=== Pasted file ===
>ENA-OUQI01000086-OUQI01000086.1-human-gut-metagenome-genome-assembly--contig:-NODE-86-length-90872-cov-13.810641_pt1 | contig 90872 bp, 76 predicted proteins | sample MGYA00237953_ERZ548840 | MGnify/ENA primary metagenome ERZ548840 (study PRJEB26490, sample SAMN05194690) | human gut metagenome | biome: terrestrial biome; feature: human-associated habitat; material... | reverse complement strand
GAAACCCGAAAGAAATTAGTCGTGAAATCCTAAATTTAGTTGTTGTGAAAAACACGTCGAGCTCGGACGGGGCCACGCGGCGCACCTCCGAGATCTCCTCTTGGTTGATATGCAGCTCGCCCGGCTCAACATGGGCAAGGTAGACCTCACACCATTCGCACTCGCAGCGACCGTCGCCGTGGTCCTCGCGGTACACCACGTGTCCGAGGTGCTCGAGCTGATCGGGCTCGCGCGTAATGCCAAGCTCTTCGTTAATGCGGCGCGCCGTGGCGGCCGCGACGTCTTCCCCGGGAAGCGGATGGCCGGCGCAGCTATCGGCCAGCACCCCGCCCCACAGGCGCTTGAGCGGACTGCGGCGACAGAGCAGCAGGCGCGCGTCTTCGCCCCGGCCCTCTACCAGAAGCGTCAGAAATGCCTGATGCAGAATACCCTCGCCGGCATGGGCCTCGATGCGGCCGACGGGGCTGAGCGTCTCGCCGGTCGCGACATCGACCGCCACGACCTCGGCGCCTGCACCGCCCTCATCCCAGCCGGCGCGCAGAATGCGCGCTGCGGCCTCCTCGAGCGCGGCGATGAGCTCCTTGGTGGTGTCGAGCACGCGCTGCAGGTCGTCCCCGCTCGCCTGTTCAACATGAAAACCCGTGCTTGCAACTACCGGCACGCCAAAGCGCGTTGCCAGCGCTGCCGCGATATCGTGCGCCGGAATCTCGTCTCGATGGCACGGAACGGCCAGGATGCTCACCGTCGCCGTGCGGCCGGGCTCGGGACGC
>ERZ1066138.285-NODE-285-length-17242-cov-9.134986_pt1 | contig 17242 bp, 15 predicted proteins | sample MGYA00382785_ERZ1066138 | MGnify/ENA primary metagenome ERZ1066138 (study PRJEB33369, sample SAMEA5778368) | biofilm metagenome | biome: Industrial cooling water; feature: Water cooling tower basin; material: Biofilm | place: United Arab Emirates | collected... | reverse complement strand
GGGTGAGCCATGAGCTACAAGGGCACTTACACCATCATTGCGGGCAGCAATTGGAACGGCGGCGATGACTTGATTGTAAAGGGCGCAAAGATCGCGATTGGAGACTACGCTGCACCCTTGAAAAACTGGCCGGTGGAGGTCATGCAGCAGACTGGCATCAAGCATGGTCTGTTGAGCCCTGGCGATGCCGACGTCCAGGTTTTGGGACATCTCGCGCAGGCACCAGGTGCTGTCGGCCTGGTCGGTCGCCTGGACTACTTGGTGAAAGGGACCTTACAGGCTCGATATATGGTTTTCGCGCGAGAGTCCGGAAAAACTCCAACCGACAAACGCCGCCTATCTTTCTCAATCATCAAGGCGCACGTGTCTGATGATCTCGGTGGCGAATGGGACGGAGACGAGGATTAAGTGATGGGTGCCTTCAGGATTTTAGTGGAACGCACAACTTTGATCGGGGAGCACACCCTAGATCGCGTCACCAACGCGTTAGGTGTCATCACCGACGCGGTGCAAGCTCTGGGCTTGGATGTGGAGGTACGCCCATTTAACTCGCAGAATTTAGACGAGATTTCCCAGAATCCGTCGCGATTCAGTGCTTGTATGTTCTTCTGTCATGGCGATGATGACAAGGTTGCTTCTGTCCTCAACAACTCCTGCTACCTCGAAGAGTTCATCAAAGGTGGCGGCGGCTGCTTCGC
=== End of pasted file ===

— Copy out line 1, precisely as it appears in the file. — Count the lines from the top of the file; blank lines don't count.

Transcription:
>ENA-OUQI01000086-OUQI01000086.1-human-gut-metagenome-genome-assembly--contig:-NODE-86-length-90872-cov-13.810641_pt1 | contig 90872 bp, 76 predicted proteins | sample MGYA00237953_ERZ548840 | MGnify/ENA primary metagenome ERZ548840 (study PRJEB26490, sample SAMN05194690) | human gut metagenome | biome: terrestrial biome; feature: human-associated habitat; material... | reverse complement strand